A major source of controversy involving the bill entails expunging past marijuana-related crimes. If it passes, cannabis would no longer be punishable by the New Jersey Code of Criminal Justice and would no longer be considered a controlled dangerous substance by New Jersey’s Controlled Dangerous Substances Act. According to the bill, cannabis users holding prior convictions for possession or use, have been convicted of being under the influence of marijuana, or demonstrated “failure to make lawful disposition of marijuana” would then qualify to have their convictions expunged by “expedited process” via the Superior Court.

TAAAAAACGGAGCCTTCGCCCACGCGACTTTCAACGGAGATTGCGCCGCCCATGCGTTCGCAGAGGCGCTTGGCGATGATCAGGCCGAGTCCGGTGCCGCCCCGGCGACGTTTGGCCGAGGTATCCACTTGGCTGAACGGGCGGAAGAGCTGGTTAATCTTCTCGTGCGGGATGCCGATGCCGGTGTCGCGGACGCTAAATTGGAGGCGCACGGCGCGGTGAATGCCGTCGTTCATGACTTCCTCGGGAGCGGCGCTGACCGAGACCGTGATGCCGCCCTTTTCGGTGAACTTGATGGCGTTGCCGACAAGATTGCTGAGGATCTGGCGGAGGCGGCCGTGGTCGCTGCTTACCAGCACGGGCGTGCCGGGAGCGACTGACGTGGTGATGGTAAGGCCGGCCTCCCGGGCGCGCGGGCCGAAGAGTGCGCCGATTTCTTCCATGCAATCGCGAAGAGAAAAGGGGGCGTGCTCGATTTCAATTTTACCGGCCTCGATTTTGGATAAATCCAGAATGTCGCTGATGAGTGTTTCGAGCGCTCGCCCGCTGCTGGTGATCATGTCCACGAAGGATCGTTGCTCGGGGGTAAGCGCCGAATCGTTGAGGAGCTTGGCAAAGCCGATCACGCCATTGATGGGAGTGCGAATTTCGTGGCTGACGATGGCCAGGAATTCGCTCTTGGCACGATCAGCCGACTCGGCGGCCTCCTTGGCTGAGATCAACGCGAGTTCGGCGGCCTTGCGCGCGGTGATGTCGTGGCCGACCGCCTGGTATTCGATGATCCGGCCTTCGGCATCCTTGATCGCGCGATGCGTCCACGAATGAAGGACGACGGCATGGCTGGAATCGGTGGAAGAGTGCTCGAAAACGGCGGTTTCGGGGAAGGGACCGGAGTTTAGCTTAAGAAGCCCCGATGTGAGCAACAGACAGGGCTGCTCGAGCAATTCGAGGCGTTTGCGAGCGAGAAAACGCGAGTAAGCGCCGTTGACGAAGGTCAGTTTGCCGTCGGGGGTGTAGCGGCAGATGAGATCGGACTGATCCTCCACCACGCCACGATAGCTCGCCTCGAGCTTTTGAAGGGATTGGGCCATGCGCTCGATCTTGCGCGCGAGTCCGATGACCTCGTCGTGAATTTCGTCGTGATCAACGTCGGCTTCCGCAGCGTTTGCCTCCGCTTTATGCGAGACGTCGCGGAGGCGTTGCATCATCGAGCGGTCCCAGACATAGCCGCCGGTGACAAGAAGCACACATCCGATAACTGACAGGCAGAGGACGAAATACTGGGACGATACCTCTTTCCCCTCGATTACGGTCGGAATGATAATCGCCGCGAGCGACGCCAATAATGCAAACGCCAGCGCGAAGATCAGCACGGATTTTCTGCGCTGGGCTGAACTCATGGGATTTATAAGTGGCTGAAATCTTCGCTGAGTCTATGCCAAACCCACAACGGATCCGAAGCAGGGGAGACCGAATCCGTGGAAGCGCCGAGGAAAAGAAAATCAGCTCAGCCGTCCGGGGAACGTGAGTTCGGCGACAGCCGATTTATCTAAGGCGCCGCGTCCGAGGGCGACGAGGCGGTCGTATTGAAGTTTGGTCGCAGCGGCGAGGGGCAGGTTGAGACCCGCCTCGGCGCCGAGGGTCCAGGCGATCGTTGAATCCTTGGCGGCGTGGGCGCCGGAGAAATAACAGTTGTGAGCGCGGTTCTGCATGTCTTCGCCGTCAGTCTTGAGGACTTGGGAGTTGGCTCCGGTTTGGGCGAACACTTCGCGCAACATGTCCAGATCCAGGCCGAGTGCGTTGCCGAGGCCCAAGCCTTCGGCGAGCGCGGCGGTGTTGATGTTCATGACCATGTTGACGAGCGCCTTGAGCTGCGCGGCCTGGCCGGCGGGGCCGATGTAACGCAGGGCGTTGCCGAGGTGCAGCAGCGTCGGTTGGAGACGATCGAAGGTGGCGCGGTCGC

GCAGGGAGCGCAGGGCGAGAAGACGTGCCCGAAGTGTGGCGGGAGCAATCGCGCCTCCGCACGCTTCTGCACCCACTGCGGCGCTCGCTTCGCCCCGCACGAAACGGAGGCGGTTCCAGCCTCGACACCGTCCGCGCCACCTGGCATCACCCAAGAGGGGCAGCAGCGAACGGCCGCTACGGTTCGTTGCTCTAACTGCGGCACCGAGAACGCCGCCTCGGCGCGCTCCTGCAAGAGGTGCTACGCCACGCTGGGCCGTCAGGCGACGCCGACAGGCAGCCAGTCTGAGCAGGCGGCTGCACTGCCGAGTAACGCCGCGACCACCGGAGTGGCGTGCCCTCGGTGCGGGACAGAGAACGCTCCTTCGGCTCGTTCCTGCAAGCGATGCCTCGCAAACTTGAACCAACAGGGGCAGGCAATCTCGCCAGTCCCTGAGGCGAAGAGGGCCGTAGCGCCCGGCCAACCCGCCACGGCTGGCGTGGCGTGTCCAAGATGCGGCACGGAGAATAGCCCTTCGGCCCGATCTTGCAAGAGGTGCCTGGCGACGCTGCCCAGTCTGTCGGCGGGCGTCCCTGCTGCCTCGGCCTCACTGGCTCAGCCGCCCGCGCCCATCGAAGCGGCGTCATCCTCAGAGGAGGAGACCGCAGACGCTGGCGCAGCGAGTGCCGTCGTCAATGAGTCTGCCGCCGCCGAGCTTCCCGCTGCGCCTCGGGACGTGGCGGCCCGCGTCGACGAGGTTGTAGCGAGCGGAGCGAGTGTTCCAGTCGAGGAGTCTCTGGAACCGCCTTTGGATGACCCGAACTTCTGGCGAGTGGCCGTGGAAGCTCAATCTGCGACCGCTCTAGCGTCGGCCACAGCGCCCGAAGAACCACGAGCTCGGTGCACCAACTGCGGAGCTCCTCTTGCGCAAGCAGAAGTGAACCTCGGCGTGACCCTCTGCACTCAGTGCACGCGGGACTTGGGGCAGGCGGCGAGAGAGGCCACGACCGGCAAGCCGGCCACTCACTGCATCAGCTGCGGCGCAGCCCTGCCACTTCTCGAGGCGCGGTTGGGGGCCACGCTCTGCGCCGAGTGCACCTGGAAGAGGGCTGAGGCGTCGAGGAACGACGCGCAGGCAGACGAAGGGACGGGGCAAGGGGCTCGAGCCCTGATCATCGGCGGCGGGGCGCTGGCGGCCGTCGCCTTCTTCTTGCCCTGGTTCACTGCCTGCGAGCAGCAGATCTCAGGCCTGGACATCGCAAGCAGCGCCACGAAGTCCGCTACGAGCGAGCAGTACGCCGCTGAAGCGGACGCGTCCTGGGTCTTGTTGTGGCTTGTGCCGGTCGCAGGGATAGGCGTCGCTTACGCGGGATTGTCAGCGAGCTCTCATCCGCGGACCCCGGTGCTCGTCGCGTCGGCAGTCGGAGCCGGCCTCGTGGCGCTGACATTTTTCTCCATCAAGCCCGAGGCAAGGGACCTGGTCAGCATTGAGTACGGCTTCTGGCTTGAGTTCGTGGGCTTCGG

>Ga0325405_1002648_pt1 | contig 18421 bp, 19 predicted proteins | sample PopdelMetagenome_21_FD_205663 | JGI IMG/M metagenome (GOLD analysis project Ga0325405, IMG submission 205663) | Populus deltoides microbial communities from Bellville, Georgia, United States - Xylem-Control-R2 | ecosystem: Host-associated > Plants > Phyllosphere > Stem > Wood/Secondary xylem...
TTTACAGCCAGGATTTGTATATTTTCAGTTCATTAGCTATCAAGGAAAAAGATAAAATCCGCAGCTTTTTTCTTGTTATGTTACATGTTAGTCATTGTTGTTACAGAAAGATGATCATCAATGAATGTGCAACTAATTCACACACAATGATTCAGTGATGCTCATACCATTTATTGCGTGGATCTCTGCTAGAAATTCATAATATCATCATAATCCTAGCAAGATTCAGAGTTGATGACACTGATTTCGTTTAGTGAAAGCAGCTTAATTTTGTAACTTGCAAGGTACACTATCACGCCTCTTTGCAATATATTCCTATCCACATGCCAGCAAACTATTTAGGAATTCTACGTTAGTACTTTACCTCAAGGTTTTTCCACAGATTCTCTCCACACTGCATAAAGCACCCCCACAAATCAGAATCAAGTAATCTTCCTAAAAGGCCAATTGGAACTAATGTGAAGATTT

This isn’t the first piece of legislation calling for New Jersey cannabis to be legalized. Last November, Sen. Nicholas Scutari introduced the first legalization bill in the state. A chairman of the Judiciary Committee, Scutari’s bill called for cannabis legalization for citizens 21 and over, where the substance would be taxed with revenue used for public purposes such as education. Further demonstrating his commitment to legalizing cannabis in the state, Scutari has invited fellow lawmakers to accompany him on a trip to Denver, Colorado, this month, where they’ll see the state’s work in legalization in action. A similar bill, introduced by Assemblyman Reed Gusciora, would allow residents of the state to grow up to three mature cannabis plants at their home, allowing for sales of up to 1 ounce of cannabis. The bill also called for legalization of cannabis in Atlantic City, an attempt at helping the city’s struggling economy. Given the vast potential for revenue, the voters of New Jersey would do well to seriously consider what the bill could mean for business.